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Opinions of Sunday, 15 November 2020

Columnist: Gabriel Awuah Mainoo

Young poet mourns Rawlings in 4 quadrants

If I could fly back once more, may I follow old fly-paths
May I swoop to watch the head butting dance of mudskippers beneath your bridges. It is a sad truth about the trajectory of flight that whatever goes up must in time descend.

Let’s look at this without a quadrant in a dense region of chimney mist.

You shuffle your feet grudgingly against the turf of smoke
there is no clumping, no going.

Only the flailing & swirling of drowsy limbs striving to gather up themselves again.

While another region get 24 months of harmattan, you will not understand how much ache we bear beyond finality.

April rains arrive with dread, thunder-howls; silver ribbons intermittently bracing the clouds.

Not withholding the cataclysm & sweet petrichor, at sundown, we are responsible for the blight.

There is no way to understand this. For instance in the 4th quadrant

There are many steps to the cradle,
turn upon turn, each inserting into themselves
paths intertwining, paths interlocking, paths intersecting…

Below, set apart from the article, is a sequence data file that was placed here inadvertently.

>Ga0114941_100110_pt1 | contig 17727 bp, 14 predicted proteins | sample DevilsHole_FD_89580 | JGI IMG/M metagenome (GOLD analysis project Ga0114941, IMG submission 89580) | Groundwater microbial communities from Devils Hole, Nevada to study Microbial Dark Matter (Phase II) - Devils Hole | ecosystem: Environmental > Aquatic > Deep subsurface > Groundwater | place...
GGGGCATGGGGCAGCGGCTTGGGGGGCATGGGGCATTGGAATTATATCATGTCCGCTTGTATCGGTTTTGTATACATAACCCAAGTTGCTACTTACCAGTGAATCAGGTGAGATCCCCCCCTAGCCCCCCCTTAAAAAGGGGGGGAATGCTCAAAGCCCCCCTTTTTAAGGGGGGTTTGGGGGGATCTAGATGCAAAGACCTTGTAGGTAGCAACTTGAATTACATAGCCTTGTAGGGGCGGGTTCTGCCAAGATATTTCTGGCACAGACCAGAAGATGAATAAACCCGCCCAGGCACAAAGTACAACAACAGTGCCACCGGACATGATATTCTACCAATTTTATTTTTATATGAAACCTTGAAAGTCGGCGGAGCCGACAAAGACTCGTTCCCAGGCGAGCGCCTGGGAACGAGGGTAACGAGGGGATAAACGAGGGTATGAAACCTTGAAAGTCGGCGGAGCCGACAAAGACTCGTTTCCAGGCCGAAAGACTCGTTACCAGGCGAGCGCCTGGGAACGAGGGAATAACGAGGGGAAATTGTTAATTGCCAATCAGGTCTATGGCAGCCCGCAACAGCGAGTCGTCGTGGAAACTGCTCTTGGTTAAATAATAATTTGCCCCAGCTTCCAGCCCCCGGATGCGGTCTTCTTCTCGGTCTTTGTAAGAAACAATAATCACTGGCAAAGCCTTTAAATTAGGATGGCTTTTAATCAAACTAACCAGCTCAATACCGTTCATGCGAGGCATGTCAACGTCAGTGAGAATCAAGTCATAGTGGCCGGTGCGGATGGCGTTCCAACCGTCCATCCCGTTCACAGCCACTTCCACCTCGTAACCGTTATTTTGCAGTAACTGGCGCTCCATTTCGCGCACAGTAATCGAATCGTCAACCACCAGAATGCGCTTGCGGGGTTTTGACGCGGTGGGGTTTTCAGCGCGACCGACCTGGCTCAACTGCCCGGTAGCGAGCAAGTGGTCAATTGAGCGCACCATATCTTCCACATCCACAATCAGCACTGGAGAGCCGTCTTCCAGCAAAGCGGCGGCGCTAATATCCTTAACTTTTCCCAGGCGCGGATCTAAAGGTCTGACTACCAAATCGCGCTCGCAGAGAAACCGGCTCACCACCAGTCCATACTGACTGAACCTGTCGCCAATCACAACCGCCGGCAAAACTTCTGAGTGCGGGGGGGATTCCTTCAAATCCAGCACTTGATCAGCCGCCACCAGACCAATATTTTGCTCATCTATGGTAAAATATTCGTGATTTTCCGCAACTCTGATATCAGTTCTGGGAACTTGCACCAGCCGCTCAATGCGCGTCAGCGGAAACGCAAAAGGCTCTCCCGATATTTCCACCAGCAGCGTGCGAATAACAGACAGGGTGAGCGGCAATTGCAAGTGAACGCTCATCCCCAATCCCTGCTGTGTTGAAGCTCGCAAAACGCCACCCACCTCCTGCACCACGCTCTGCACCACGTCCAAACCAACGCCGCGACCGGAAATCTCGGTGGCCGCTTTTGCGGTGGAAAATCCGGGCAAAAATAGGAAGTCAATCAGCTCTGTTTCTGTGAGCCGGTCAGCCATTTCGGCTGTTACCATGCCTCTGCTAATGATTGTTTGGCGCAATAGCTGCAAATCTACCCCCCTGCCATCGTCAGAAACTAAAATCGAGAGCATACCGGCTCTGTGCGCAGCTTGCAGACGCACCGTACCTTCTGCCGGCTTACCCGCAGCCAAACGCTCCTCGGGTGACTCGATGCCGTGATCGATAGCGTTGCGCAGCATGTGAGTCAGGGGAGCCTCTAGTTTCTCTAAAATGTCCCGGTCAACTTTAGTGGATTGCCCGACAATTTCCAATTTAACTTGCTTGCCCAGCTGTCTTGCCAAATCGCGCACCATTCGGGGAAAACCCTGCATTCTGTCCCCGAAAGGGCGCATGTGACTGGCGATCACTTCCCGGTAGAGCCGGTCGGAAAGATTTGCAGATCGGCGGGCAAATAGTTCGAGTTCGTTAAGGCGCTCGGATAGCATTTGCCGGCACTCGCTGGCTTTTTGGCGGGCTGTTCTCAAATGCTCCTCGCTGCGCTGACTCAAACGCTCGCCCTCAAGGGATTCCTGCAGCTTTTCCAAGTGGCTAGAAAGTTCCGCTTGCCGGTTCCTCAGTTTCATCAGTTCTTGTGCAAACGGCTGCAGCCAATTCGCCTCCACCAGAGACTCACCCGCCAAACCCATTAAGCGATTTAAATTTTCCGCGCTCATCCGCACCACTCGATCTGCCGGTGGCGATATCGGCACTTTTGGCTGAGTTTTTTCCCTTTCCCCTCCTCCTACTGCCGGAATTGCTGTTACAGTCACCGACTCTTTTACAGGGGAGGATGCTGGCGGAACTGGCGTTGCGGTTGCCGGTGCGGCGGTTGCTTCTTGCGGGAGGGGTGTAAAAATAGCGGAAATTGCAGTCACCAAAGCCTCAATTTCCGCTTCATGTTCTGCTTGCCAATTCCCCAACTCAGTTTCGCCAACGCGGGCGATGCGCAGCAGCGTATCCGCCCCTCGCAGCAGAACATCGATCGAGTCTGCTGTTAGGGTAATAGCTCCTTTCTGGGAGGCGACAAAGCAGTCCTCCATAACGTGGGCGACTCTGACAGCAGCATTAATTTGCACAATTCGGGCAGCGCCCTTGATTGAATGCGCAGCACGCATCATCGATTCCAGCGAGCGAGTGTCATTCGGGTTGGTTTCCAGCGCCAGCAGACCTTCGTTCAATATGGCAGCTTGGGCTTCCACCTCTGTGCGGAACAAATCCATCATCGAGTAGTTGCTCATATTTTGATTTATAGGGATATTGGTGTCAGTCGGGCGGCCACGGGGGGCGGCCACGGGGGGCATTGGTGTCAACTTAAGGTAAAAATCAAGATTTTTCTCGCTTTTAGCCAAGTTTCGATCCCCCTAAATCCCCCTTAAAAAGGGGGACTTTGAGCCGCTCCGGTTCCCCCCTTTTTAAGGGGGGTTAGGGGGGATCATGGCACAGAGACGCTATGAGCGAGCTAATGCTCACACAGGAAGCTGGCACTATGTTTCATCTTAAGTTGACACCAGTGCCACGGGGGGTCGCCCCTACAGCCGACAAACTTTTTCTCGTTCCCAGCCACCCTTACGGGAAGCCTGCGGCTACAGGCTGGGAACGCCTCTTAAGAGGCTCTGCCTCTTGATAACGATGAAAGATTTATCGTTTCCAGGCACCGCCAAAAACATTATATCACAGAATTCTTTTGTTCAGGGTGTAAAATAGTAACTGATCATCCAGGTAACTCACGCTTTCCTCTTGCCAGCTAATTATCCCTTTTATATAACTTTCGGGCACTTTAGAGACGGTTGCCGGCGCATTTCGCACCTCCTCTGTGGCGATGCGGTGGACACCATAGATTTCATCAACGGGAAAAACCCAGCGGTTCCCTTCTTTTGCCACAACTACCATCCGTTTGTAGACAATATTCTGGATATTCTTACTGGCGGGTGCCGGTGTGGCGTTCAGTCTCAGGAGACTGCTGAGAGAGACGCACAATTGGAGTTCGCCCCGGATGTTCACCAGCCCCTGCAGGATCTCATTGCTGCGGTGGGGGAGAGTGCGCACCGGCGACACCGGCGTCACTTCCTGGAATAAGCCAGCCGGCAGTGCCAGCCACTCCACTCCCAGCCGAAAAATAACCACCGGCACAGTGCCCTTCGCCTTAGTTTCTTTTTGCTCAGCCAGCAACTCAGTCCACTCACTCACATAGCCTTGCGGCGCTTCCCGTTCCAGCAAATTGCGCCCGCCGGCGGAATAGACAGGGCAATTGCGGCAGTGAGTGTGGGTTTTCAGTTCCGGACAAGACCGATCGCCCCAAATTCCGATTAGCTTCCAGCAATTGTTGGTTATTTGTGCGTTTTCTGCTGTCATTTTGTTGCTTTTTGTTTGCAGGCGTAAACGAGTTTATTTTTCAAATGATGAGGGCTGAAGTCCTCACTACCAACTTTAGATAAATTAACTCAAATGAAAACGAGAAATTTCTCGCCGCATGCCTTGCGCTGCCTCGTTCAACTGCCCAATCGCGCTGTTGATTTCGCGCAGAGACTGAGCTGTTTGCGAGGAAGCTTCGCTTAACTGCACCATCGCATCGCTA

Death & peace & salvation, walking through themselves with their habits

you may recognize their gait by the declaration
of the white plover, returning from the fanfare of bones.

/In the 3rd quadrant/

The summit is a place of thick, thick-plump
shadows, like the darkened city of elms

we search for asters
to which ones befit these drooping rims

in those nights of vesper bodies walk clumsily
on the broken stairway. With the warm caress

of my palm, I shove your delicate pieces,
sedan of bones, I lift you into
the nightly glow of the tabernacle.

gently, gently with a cool solder
I lay your groin in the heat & weld

the overstretching crease where
the crevice is hollowing into the forge.

/That with able feet you may leap beyond the 3rd /

the long queue protruding the doorway
behind mire & vermilion coal, to which stoic
bodies grow weary with pain.

/Step, step, hop, hop & jump into the 1st/

you arrive in the dark day of famine
under the eucalyptus, despite the drought
the sacred leaves spurt tenderly above your head

to retell of hunger on the sickening patch
in Dzeluokope, these very fingers
have tilled the same furrow

a son is sailing under the evening tide
he’s yelling beneath water, beyond our sightlessness
drumming inconsolably against his belly

telling the route the maize would bend
from the despoilers but we cannot hear.

If you could fly back once more,
may you follow old fly-paths
may you swoop to watch

the head butting dance of mudskippers
beneath your bridges. it is a sad truth

about the trajectory of flight
that whatever goes up must in time descend.

Starred excerpts taken from L.S Mensah's poem, To the Volta. (According to sources anthology, 2015.)

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